January 21, 2022

Basic types of feeds

There are two basic types of feeds:

The following are the types of animal feeds: (1) concentrates that have high energy value (including fats, cereal grains, oats and wheat), high-protein oil meals (soybean and canola), high-protein oil cakes (soybean and canola), and by-products from sugar beets, Sugarcane, animals and fish; and (2) roughages including straw, root crops, straw and cornstalks.

Concentrate foods

Cereal and their by-products

Barley, corn and oats are almost exclusively grown in North America and Northern Europe. However, small amounts are also processed for human consumption. These grains can be fed as a whole grain or ground with high-protein oil meal or other byproductsbyproducts, minerals and vitamins. This creates a complete feed for poultry and pigs. It also provides ruminants or horses with a dietary supplement.

Because of the seasonality of grain production, it is affected by temperature and moisture conditions. A full year of grain production is required during the short growing season. The grain must be dried to less than 14 percent moisture to prevent sprouting and molding. The grain should then be stored in containers or other buildings that are safe from rodents and insects. Because crop failures can sometimes happen, keeping more than one year’s worth of grains for use as feed is a good idea.

High-protein meals

Soybeans, peanuts (groundnuts), flaxseeds (linseed), cottonseeds, coconuts, and oil palm are a few of the vegetable seeds used primarily for oil production. These seeds can be processed to remove oil. The residues may contain between 5 percent and less than 1% of fat, 20 to 50 percent protein, and are sold as animal feeds. Peanuts and cottonseed have woody shells and hulls that are removed before processing. If the shells or hulls are not removed, the by-product will be higher in fiber, lower in protein, and less energy- and protein-rich. These meals are high in protein, but the quality varies depending on how many and readily available the amino acids are. Ruminants need only protein or nitrogen for the rumen microbes (synthesize amino acids).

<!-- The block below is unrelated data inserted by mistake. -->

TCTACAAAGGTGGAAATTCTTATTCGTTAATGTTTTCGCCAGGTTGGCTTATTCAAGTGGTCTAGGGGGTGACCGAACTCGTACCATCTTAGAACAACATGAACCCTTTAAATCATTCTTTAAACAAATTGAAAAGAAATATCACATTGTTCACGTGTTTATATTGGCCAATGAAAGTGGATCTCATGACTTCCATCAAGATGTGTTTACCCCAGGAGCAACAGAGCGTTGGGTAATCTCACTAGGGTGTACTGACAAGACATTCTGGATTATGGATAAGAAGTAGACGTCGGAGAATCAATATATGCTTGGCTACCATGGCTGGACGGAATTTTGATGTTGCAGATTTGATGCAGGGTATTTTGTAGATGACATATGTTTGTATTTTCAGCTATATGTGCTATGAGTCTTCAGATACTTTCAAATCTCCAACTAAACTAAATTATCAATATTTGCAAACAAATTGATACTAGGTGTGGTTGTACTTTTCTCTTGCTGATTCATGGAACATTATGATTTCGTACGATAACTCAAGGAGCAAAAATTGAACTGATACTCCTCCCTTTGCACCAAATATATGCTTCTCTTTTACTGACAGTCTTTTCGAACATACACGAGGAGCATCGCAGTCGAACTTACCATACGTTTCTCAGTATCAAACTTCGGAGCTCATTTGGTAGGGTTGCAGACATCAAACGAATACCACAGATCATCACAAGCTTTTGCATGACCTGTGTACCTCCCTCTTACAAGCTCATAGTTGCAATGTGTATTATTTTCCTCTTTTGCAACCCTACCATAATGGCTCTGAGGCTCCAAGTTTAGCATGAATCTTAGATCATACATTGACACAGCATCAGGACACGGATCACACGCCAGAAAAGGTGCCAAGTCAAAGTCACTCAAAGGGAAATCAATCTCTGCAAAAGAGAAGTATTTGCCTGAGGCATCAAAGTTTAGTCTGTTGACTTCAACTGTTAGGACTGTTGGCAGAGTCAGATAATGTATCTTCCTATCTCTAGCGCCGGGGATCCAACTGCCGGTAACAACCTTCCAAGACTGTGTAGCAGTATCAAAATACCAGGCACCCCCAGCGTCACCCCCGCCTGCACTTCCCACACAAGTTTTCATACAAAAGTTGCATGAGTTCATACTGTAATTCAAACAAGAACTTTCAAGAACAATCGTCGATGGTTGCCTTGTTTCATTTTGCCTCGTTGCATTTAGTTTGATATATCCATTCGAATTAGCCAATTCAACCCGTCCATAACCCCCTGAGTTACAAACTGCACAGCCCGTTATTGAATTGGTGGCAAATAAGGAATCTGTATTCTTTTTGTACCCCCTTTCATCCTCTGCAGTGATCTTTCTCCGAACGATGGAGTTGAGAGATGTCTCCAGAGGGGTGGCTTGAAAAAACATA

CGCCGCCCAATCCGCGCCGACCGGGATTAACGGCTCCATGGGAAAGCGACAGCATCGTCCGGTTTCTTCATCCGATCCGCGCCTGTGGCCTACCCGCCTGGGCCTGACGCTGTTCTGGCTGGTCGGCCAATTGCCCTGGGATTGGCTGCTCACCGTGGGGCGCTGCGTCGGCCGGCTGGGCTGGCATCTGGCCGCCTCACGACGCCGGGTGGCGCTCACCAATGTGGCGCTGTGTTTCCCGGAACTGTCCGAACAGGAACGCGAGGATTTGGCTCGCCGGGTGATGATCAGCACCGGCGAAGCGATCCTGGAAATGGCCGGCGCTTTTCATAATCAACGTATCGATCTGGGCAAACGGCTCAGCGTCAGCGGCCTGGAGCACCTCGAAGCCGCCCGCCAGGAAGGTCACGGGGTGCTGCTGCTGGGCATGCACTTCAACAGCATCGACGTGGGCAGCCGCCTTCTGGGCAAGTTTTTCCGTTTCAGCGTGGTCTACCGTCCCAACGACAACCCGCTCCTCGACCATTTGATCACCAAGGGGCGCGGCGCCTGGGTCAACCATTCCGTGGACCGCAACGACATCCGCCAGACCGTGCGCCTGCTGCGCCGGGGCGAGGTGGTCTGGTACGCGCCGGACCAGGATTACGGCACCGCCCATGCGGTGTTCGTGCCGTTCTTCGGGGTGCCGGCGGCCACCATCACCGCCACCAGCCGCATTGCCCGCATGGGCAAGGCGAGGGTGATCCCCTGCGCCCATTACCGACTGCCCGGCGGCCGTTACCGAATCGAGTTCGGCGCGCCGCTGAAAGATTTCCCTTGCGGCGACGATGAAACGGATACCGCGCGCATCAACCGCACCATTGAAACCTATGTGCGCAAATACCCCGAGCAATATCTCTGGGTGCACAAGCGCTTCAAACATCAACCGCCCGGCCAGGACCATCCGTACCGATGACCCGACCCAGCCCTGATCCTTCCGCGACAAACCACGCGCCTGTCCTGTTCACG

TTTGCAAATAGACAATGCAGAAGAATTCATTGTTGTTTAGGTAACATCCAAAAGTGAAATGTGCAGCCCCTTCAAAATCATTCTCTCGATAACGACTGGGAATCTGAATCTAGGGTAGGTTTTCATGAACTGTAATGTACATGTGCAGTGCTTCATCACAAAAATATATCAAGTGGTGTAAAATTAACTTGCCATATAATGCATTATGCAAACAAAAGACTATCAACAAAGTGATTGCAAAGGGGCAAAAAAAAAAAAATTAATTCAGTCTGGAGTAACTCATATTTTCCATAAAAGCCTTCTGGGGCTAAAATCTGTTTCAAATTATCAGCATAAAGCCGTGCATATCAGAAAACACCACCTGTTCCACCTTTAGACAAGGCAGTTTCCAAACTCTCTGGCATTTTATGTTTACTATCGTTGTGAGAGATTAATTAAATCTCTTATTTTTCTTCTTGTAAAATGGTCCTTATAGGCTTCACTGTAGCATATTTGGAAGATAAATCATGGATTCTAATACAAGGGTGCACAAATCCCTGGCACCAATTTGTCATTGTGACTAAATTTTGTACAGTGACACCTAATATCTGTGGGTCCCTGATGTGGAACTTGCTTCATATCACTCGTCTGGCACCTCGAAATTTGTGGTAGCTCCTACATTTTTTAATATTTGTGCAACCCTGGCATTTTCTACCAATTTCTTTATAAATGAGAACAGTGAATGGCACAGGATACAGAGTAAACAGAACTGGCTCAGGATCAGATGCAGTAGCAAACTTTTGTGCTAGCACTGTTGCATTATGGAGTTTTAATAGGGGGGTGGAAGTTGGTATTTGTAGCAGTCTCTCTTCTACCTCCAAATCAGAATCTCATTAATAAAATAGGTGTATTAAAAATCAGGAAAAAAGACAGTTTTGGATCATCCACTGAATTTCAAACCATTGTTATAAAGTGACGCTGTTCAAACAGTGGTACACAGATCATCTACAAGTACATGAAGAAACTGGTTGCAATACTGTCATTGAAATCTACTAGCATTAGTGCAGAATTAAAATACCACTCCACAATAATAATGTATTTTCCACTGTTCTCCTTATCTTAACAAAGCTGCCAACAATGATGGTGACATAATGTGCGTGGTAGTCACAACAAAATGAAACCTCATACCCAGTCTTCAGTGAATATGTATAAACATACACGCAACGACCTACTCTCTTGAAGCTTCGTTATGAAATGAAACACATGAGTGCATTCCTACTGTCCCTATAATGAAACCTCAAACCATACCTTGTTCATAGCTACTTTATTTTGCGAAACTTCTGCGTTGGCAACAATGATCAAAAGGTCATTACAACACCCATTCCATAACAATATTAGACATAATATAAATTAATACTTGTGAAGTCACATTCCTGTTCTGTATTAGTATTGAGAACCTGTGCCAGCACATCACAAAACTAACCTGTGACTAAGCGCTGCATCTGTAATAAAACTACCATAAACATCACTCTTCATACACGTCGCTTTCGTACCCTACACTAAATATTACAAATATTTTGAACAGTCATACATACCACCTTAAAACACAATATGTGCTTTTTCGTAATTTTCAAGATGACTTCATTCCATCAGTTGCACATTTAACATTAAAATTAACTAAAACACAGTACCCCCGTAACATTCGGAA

These high-protein feeds are used to supplement low-quality roughages, and cereal grains and other low-protein foods to provide the necessary protein and amino acid for growth and production. It is important to consider the availability and cost of the supplement for your particular diet.

ByproductsByproducts of Sugar beets or Sugarcane

Beet tops are a product of the sugarbeet industry. They can be used fresh or ensiled on farms and dried beet pulp, beet molasses, and beet pulp, which can be produced in sugar factories. Cane molasses comes from the cane sugar manufacturing process. These are all high-quality, digestible carbohydrates. Sugarcane bagasse, also known as stalk residue, is fibrous and difficult to digest. It has a very low feed value. European beets are used as animal feed. Citrus Molasses and dried citric pulp are commonly used to provide high-quality feeds for cows or sheep.

Other by-product feeds

Many animal feeds are by-products of the commercial processing of cereal grain for human consumption. This is the largest category of by-product feeds. It includes wheat bran, wheat middlings and wheat germ meal. Some areas use bakery wastes such as leftover and stale loaves of bread and rolls to feed or filler for farm animals and pets. Rice bran and rice hulls can be obtained from mills that process rice for human consumption similarly. As by-products of starch production for industrial or food purposes, corn gluten feed, cornmeal, and hominy eat are made.